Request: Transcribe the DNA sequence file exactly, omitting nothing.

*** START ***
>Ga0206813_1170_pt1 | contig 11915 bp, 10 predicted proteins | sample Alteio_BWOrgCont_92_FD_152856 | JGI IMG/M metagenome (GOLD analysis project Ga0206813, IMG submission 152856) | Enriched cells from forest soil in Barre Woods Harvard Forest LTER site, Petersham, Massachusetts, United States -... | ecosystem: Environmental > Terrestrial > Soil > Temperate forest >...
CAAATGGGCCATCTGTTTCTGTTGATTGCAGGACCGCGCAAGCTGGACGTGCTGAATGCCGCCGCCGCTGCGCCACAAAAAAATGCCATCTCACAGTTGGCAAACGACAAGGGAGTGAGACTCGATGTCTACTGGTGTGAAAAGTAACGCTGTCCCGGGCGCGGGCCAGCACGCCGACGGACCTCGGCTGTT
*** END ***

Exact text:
>Ga0206813_1170_pt1 | contig 11915 bp, 10 predicted proteins | sample Alteio_BWOrgCont_92_FD_152856 | JGI IMG/M metagenome (GOLD analysis project Ga0206813, IMG submission 152856) | Enriched cells from forest soil in Barre Woods Harvard Forest LTER site, Petersham, Massachusetts, United States -... | ecosystem: Environmental > Terrestrial > Soil > Temperate forest >...
CAAATGGGCCATCTGTTTCTGTTGATTGCAGGACCGCGCAAGCTGGACGTGCTGAATGCCGCCGCCGCTGCGCCACAAAAAAATGCCATCTCACAGTTGGCAAACGACAAGGGAGTGAGACTCGATGTCTACTGGTGTGAAAAGTAACGCTGTCCCGGGCGCGGGCCAGCACGCCGACGGACCTCGGCTGTT